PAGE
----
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Luxembourg heads for early polls, Juncker likely to run

Luxembourg Thursday appeared set for a snap October election, the day after Prime Minister Jean-Claude Juncker’s coalition collapsed in a scandal over misconduct within the tiny nation’s secret service.

Juncker, Europe’s longest-serving leader, headed to the royal palace proposing that Grand Duke Henri call early elections after his junior coalition partners, the Socialists, broke ranks in a rare moment of high political drama over Luxembourg’s dysfunctional intelligence service.

“His Highness the Grand Duke will take time to reflect and will hold consultations,” the palace said in a statement.

The finance ministry said however that parliament would continue work until October 8 with elections on October 20, seven months ahead of schedule. The cabinet will meet as usual each week.

Asked before heading to the royal palace whether he would run for re-election, Juncker said: “It will depend on my party but I do have some indications that it will want me to run.”

The website of his Christian Social People’s Party featured Juncker all smiles alongside a slogan saying, “Together with the Premier.”

The party, which bar a 1974 poll has won every single election since its establishment in 1944, was holding an extraordinary meeting Thursday evening after being disavowed by the Socialists, over Juncker’s response to the secret service scandal.

It won 38 percent of the vote at 2009 elections, securing 26 of the parliament’s 60 seats, against 13 for the Socialists and nine for the opposition Liberals.

In the future the party could attempt to form a coalition with the liberals as it did from 1999 to 2004 — unless the Liberals, Socialists and Greens agree a three-way entente to overcome Juncker.

Though aged only 58, Juncker has been in office for 18 years and in government for 30. He is best known in Europe for his recent tumultuous eight-year stint as head of the eurozone finance ministers Eurogroup, which ended in January.

Opponents said he had been too busy steering the single currency through its crisis to do his job properly at home.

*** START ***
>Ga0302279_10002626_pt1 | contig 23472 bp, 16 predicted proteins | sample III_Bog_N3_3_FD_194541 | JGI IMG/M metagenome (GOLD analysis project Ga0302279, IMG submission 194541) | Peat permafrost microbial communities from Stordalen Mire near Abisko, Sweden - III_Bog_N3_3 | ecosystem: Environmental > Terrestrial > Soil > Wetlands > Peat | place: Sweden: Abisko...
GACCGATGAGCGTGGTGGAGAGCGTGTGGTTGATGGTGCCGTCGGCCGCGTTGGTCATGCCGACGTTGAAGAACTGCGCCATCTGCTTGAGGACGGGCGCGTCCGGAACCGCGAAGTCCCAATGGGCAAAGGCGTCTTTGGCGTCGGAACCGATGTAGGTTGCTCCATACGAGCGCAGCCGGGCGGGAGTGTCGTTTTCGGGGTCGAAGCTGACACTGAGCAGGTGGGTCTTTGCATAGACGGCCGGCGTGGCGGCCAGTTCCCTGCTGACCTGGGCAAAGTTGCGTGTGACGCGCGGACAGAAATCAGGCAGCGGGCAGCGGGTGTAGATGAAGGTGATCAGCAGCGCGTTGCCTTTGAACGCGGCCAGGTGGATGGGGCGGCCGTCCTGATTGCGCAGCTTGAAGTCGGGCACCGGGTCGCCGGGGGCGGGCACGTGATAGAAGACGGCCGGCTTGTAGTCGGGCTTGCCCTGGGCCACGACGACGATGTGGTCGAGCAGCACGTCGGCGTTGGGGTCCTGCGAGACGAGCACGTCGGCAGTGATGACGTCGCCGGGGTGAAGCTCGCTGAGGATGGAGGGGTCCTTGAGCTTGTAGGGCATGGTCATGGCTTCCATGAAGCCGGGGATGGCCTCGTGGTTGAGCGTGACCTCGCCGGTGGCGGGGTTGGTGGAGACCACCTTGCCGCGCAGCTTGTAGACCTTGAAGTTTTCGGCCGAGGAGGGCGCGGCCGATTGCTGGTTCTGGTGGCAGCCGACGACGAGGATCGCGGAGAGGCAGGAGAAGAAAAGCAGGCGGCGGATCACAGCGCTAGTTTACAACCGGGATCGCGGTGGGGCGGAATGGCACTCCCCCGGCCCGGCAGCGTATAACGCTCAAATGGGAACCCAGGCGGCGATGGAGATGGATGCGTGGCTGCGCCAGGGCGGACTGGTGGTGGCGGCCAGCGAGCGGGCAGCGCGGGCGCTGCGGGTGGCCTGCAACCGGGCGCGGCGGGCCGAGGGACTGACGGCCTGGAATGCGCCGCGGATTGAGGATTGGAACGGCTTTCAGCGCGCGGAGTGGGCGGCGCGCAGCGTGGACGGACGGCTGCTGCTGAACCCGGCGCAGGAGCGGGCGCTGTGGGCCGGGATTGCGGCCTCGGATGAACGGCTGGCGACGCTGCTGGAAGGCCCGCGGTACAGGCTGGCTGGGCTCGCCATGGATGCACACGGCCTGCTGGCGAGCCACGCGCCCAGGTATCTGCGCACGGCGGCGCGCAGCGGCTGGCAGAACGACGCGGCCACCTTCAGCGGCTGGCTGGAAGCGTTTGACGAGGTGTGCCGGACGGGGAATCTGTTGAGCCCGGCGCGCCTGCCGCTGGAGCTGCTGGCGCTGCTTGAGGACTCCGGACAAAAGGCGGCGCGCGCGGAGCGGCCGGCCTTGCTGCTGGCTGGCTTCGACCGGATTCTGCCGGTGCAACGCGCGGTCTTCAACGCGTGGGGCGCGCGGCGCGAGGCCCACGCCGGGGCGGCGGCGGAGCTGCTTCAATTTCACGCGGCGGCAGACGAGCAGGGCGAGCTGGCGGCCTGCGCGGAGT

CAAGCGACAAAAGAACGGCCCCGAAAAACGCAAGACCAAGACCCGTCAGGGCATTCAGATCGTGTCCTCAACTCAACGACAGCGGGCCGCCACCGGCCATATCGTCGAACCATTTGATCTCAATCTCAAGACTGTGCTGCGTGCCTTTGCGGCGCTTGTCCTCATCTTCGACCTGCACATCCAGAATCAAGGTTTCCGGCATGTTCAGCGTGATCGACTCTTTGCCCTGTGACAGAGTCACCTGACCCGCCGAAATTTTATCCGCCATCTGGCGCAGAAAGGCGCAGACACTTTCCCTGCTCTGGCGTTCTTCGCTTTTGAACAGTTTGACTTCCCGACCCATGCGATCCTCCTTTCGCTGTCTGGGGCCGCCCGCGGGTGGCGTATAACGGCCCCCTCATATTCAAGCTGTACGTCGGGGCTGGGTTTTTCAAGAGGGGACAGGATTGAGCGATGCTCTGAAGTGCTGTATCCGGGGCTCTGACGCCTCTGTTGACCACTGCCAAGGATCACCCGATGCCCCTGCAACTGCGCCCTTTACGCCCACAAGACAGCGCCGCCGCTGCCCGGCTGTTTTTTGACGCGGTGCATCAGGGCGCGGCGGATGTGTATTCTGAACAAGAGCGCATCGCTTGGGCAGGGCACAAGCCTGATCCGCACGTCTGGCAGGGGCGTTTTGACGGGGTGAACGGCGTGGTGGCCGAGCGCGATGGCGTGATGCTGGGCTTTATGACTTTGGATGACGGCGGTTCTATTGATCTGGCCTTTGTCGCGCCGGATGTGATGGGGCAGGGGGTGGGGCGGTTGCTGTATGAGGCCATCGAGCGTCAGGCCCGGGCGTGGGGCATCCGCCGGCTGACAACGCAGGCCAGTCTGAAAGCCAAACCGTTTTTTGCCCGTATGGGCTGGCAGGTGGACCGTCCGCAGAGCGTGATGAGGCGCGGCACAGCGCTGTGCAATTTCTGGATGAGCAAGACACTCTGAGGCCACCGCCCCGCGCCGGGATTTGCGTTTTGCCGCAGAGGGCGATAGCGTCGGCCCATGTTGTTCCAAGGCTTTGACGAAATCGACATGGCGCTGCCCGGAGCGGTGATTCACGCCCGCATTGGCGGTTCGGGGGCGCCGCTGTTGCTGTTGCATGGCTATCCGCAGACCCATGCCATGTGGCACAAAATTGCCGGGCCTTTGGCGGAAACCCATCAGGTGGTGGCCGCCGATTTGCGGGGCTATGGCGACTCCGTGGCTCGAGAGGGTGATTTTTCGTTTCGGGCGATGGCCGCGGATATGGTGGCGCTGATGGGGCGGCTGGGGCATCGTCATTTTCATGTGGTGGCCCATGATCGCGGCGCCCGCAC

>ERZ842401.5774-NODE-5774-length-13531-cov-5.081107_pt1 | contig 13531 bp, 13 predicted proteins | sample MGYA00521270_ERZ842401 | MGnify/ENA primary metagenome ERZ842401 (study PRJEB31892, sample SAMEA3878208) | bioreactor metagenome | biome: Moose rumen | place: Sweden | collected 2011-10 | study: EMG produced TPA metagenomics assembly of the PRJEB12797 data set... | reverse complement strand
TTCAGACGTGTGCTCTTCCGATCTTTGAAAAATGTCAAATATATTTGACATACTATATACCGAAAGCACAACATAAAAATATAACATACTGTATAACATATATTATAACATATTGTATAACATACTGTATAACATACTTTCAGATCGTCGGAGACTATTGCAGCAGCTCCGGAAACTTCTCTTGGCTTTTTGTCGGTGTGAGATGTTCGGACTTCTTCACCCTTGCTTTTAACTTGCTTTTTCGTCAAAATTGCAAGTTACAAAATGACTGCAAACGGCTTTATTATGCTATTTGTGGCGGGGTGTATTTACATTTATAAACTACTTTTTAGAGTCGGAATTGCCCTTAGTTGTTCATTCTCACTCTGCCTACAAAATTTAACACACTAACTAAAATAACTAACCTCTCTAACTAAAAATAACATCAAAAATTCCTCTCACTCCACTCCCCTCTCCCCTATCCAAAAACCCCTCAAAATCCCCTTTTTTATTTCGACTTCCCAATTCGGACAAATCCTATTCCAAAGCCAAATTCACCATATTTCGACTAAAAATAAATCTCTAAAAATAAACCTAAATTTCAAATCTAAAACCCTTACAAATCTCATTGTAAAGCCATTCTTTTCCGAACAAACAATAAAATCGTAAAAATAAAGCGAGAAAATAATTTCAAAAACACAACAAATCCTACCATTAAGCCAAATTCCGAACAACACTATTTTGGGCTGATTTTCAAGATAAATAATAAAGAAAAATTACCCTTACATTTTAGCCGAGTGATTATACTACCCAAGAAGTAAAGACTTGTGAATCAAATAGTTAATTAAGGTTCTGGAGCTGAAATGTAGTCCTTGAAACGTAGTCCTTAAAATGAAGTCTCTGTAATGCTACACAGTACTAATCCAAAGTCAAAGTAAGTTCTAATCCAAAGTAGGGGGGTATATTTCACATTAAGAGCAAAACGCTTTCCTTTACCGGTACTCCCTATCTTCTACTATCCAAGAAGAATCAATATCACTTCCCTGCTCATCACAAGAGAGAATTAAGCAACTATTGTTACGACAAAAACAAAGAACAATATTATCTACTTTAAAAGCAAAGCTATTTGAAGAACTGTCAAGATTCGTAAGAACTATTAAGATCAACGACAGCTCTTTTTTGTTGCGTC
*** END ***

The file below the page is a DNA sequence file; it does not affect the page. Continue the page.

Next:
The drama was triggered by a parliamentary committee report alleging a series of misdemeanours by the country’s SREL secret service, which the premier is supposed to oversee.

Misconduct from 2003 to 2009 included illegal phone-taps, corruption, and even a dodgy trade in luxury cars for private gain.

“The intelligence service was not my top priority,” Juncker told parliament.

“Moreover I hope Luxembourg will never have a prime minister who sees SREL as (his or her) priority.”

Socialist leader Alex Bodry said “there were serious dysfunctions. The prime minister’s responsibility is at stake.”

An inquiry into the intelligence service was ordered in 2012 after it transpired that it had secretly taped a conversation in 2007 between Juncker and then head of SREL, Marco Mille.

According to a transcript of that conversation, Mille said his staff had secretly taped a conversation with Luxembourg’s Grand Duke and that the sovereign was in regular contact with Britain’s MI6.

The inquiry set up in the furore that ensued uncovered more dirt: the existence of 13,000 secret files on people and businesses and illegal wire-taps on business leaders.

It found too that a 2007 counter-terror operation in fact was a front to help a Russian oligarch pay 10 million dollars to a Spanish spy — against a commission of 10 percent. Juncker had ordered the operation closed but had not sanctioned those responsible, the report said.

It also complained that Juncker failed to alert the judiciary on a 150-million-dollar deposit in 2006 by former Congo leader Pascal Lissouba.

And it said SREL staff purchased luxury German cars at a 30-percent discount and resold them for their own personal gain.

“The commission of inquiry concludes that the prime minister, as head of the intelligence service, not only had no control over his service but also too often omitted to inform the parliamentary control committee or the judiciary of its irregularities, aberrations and illegalities,” the report said.